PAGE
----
For most of us, our image of a vineyard is limited to an occasional travel show on television, or maybe a wine-tasting tour at a local winery, or simply just a well-produced article from a current gourmet food and wine magazine. But we can all relate to the work of a gardener, even if be that of a small home garden. So it shouldn't take a stretch of our imaginations to consider what both the parables of Isaiah and Jesus mean for us.
I grew up in Paterson, New Jersey – known at the time as a city specializing in the manufacture of silk. This is about as far removed from a vineyard as one could possibly imagine. We lived with my grandparents and I remember vividly the garden, planted each year by my grandfather, which took up three quarters of our backyard. That garden provided both households not only with our yearly produce (which included tomatoes, zucchini, peppers, eggplant and a multitude of other vegetables), but also with grapes from which Nonna made her famous homemade jellies, as well as the not so few gallons of Gramps’ wine.
What impressed me most was the amount of time that he spent in his garden and the tender care he gave to each plant. And he did this after a long and arduous day working at one of the many “dye-houses” located throughout the city (as a kid, I always thought that Gramps worked at a “die house” – which is probably a more accurate term for the working conditions in the factories in those days). But nevertheless, he did all that he could to make his garden productive and fruitful each season.
No matter who we are or where we live, we can still understand the amount of work and care that goes into maintaining a garden or a vineyard.
We call ourselves, “God’s people,” the “vineyard of the Lord of hosts.” The Isaian parable should certainly speak to and challenge us. We trace our faith life to its origins in God, who planted the seed of Christ’s life in us, who nourished it by the scriptures and sacraments, and who gave us prophetic witnesses, parents and teachers. God has protected that life within us when it may have been tested and broken; He renewed it when we wandered and He caused it to grow at the most unexpected times. So, it is important for us to remember with gratitude all God has done for us as individuals and as a community.
And it is clear from Jesus’ parable that no one is entitled to or has ownership of the vineyard. We are simply tenants in the vineyard who are asked to respond to an unearned invitation to be members of a new community. We claim to have accepted and responded to this invitation, but we also know it is a gift given, not something we have earned, and it is important for us to be conscious that what we are doing to live the Gospel is, in fact, “vineyard work” and we will be held responsible for it at “the proper times.”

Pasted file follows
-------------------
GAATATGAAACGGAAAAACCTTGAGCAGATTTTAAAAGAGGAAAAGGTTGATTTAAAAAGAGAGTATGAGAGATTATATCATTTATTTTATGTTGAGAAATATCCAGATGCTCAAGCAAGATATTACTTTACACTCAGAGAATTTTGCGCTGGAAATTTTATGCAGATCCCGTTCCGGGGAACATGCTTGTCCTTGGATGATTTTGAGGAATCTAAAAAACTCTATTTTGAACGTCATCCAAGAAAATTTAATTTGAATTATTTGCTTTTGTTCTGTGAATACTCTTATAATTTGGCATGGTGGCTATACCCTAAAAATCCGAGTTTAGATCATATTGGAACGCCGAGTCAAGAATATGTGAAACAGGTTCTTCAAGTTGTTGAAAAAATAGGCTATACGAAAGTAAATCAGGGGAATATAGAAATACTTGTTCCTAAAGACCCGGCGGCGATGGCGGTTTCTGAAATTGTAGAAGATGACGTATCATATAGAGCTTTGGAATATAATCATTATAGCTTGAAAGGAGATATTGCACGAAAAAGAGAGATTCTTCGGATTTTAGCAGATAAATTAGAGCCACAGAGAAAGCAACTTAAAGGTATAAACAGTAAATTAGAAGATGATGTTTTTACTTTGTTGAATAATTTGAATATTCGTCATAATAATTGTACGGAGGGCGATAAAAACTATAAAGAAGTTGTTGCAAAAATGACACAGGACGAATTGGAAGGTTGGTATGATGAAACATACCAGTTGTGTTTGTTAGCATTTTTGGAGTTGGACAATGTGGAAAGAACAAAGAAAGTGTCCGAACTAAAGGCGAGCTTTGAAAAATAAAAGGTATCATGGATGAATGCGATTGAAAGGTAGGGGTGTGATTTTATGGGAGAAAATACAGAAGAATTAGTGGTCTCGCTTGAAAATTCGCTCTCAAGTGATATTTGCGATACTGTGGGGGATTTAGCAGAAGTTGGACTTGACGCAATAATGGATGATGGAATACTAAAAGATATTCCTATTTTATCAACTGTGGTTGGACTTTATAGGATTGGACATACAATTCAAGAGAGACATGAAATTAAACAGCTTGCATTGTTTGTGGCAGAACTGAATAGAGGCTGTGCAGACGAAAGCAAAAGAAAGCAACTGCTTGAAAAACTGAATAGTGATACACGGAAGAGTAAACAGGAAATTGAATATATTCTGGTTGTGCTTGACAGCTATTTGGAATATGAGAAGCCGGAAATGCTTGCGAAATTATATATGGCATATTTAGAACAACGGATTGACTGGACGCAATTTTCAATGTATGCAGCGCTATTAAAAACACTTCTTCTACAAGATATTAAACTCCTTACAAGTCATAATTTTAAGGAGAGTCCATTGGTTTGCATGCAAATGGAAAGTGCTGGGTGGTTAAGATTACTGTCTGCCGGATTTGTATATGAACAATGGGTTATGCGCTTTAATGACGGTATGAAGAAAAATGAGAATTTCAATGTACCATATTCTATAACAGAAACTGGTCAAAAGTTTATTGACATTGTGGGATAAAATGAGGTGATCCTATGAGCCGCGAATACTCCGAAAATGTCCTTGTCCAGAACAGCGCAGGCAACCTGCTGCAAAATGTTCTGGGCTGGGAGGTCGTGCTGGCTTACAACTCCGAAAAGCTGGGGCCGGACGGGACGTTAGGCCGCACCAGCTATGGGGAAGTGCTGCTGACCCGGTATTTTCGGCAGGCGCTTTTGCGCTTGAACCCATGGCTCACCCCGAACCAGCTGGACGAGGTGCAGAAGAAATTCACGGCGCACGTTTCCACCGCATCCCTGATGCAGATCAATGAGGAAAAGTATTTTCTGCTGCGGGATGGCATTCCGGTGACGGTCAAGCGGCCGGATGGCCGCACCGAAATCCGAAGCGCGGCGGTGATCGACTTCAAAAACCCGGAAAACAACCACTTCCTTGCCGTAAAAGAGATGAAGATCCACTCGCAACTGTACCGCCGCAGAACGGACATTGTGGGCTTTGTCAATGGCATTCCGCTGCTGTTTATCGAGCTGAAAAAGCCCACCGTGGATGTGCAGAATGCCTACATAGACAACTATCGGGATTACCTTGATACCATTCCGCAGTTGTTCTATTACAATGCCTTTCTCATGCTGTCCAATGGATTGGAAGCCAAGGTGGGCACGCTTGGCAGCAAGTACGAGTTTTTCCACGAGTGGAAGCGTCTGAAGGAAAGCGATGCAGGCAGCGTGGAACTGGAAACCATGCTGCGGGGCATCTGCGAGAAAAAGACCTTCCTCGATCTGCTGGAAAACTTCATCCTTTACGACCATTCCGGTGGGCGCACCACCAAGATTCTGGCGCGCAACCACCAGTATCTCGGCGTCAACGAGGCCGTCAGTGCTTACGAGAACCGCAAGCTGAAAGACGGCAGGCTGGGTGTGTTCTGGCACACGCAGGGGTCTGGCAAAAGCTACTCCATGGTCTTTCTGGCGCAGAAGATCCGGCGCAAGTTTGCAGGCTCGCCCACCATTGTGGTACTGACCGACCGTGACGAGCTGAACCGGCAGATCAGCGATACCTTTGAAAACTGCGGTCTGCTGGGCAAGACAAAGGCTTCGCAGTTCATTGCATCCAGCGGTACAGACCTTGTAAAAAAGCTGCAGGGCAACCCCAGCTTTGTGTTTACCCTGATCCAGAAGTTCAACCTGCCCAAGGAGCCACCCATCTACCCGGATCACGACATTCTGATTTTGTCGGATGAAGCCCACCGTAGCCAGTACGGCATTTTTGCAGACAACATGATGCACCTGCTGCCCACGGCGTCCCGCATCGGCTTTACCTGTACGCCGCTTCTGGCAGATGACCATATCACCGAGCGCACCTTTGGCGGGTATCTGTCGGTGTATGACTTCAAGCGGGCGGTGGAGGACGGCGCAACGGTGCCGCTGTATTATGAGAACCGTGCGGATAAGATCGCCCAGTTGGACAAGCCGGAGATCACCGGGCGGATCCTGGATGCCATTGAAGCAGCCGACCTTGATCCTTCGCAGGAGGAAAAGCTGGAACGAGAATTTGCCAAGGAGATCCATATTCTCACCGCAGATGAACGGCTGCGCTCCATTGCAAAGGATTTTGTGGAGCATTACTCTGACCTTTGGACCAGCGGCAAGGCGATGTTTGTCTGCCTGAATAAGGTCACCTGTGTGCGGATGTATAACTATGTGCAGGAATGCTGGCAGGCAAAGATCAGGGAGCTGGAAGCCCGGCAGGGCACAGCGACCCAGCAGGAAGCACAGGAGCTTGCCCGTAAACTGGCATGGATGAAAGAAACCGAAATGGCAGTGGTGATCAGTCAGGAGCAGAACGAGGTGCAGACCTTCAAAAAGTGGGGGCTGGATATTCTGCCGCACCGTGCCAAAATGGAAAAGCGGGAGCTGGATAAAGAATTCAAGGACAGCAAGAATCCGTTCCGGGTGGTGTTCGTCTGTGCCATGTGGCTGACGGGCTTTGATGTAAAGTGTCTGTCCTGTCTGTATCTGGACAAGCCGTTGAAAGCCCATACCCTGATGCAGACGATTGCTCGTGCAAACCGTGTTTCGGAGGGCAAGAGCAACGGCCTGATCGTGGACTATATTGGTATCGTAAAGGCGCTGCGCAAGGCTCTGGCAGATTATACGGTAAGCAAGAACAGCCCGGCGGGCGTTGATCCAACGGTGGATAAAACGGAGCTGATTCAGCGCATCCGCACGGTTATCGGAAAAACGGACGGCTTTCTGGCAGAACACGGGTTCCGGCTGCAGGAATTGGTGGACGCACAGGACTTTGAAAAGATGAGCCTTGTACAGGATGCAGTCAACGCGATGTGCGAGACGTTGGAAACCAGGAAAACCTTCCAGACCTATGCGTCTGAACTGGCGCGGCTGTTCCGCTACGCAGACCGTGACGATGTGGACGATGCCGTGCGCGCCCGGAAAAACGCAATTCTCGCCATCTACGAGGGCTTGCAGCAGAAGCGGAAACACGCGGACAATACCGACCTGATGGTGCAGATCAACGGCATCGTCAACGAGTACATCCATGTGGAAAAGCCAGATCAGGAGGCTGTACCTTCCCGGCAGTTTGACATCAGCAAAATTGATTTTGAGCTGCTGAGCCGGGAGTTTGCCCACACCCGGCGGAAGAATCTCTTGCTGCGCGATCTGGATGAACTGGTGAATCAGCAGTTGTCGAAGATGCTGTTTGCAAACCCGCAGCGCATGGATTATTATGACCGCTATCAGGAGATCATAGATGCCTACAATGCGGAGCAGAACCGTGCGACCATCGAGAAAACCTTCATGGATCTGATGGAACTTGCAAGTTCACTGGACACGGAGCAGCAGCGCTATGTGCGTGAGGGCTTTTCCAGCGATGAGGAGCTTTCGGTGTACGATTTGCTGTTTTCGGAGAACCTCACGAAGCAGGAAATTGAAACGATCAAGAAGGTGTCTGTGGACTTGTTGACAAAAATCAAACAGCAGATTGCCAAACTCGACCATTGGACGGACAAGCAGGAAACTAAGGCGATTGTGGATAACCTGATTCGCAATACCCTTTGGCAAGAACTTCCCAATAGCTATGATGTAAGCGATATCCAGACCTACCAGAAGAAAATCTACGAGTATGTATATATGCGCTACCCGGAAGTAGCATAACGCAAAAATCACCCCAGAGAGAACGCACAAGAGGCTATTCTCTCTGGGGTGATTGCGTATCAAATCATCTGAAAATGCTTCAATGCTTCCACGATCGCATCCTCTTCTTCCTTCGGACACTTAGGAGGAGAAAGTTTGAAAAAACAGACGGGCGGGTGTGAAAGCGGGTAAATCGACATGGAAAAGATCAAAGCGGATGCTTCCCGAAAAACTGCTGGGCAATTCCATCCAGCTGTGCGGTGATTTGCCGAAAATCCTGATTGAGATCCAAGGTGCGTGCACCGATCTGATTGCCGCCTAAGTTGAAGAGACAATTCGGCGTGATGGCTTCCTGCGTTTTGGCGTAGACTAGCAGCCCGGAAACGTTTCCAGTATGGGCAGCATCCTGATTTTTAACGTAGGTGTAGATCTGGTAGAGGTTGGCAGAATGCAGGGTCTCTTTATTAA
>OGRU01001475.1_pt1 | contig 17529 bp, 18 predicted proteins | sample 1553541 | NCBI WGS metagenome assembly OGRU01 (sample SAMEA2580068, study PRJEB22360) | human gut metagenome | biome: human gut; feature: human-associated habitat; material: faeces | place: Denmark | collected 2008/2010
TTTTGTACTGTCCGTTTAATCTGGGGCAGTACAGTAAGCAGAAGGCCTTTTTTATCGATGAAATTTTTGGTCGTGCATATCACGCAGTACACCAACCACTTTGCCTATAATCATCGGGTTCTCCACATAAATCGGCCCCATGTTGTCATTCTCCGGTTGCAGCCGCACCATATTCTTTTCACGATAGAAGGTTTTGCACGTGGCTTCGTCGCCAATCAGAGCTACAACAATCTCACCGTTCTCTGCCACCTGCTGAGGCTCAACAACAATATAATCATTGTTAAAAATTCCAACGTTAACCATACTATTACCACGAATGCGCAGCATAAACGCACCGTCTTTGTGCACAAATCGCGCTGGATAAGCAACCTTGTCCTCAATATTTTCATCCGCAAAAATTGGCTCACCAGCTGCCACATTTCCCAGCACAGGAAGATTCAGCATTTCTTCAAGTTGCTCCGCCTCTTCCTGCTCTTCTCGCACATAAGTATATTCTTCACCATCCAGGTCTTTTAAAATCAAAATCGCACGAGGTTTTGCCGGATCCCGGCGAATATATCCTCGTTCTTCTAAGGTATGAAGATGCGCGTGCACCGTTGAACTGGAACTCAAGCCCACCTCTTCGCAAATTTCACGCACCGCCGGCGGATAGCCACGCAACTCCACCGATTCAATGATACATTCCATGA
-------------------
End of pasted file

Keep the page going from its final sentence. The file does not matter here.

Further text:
There is a lot of work to do in our world to make it reflect God’s will and desire for us. Today’s parables invite us to stay with the task and they remind us that this work isn’t ours alone to complete. We are assured that the owner has invested time, care and concern for the work we do in the vineyard. The full responsibility for the success of our work is not only ours. We have, after all, a loving Owner who has invested a lot in this vineyard and who finally sent his Son to be with us.
Today we are being told something about God that we all need to hear. God doesn't give up on us, even when we have turned away. He is even willing to risk looking foolish in our eyes, willing to come again and again to us. God's love doesn't diminish, even when we reject Him or live lukewarm lives of faith.
But we must continually ask ourselves the questions posed by these parables. Where is our place in the vineyard? And, after all He has done for us, what fruits will God find at harvest time?
[Image: The Wicked Vinedressers by Eugène Burnand]